It’s serious flashback time for those involved in the 1993 debate over the North America Free Trade Agreement. With the “fast track” trade vote expected as early as this Thursday, a Democratic president is once again twisting arms and dangling rewards in a desperate effort to muster votes for a corporate-driven trade deal. And just like in 1993, the vote will be one of those rare bipartisan moments in Washington. The word is only about a dozen members  remain on the fence, most of them Democrats. The president is reportedly putting the tightest screws  on members of the Congressional Black Caucus. After the NAFTA wheeling and dealing began in earnest back in 1993, it didn’t take long to push enough Dems off the fence. All these years later, NAFTA remains the basic blueprint for every U.S. trade deal.
Let me skip over NAFTA’s failure to deliver on promises for workers, the environment, human rights, etc. These have all been extensively documented  over the years by the Institute for Policy Studies, and many others across the continent. President Obama acknowledged its flaws himself when he made a campaign trail promise to renegotiate the deal . Instead, let’s take a look at what individual members got by helping to ram the pact through Congress. Did their support for the big business lobby’s dream deal ensure a glittering political career?
Starting at the top: Democratic House Speaker Tom Foley sided with the White House and against most of the House Democrats, including Majority Leader Richard Gephardt. In his 30-year political career, that controversial move stood out enough for the New York Times to mention it in Foley’s obituary . A year after the NAFTA vote, the obit noted, “Mr. Foley became the first speaker since the Civil War to be defeated for re-election in his own district.”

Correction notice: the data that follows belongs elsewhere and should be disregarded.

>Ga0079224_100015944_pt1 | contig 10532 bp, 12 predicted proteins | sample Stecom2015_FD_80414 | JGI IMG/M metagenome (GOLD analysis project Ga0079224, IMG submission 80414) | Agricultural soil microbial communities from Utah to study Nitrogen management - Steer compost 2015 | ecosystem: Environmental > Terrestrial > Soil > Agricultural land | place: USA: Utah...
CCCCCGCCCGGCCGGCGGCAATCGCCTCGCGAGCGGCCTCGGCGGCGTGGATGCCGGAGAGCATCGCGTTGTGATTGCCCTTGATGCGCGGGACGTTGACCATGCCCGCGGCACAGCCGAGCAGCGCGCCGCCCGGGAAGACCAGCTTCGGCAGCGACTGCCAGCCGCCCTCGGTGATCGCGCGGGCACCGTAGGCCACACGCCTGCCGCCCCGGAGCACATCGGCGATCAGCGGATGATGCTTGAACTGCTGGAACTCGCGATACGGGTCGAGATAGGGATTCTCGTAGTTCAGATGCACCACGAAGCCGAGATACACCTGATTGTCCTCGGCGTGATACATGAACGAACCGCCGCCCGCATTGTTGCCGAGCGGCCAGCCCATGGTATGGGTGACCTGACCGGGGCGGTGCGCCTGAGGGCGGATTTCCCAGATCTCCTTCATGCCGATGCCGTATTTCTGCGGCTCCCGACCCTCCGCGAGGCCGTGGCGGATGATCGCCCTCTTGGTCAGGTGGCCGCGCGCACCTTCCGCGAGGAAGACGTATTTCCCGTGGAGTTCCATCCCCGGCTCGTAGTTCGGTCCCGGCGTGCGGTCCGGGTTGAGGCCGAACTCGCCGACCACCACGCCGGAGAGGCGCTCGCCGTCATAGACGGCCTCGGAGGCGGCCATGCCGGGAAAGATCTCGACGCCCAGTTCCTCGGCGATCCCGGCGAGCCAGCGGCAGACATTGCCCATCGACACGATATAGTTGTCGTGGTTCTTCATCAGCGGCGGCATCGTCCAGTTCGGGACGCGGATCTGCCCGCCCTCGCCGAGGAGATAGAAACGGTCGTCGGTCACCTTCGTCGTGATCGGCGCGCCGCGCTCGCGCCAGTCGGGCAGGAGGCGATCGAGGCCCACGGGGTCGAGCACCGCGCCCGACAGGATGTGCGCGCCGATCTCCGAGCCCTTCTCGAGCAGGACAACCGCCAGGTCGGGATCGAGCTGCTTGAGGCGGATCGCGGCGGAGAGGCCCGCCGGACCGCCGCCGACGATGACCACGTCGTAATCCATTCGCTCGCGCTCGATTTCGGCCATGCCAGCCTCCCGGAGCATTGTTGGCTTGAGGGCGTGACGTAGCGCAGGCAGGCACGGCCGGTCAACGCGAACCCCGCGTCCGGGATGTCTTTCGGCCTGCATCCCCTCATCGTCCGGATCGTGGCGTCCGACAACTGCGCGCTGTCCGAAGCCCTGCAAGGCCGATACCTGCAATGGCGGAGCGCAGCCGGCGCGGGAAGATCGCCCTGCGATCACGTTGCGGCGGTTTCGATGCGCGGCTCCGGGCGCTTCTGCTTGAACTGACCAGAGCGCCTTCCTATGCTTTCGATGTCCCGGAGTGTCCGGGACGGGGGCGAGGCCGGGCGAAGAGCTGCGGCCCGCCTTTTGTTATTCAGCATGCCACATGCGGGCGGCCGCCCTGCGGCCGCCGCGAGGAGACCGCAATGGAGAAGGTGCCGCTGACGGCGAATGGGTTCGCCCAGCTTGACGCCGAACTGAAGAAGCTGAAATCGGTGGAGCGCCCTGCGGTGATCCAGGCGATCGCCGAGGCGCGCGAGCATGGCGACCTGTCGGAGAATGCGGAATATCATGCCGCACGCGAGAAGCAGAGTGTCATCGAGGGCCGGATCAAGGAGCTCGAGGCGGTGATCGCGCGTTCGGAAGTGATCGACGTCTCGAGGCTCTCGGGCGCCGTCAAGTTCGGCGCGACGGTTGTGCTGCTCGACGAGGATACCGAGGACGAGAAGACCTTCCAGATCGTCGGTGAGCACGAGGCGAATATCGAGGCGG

Ouch. While Foley’s defeat can’t be attributed to a single factor, his decision to side with the corporate lobby on NAFTA certainly didn’t prevent his electoral humiliation either.
Foley was not the only Democrat to flame out within a year of casting a vote for NAFTA. In fact, of the 34 Democratic incumbents who were defeated in the Republican sweep of 1994, 16 had voted for NAFTA. Several of these losers had been among the fence-sitters who received goodies from the administration.
Public Citizen has meticulously documented many of these trade vote deals over the past two decades and is planning to release a new report this week on the lessons from all this horse-trading. (Look for the report soon here .) What it found over the years is that most of these promises were never fulfilled. In a detailed 2001 report following up on the NAFTA  deals, Public Citizen concluded that “systematically, the White House promises of special safeguards for U.S. farm commodities, bridges and more remained unfulfilled. Exceptions were several meaningless promises, such as photographs with the president, and one campaign fund-raising event.”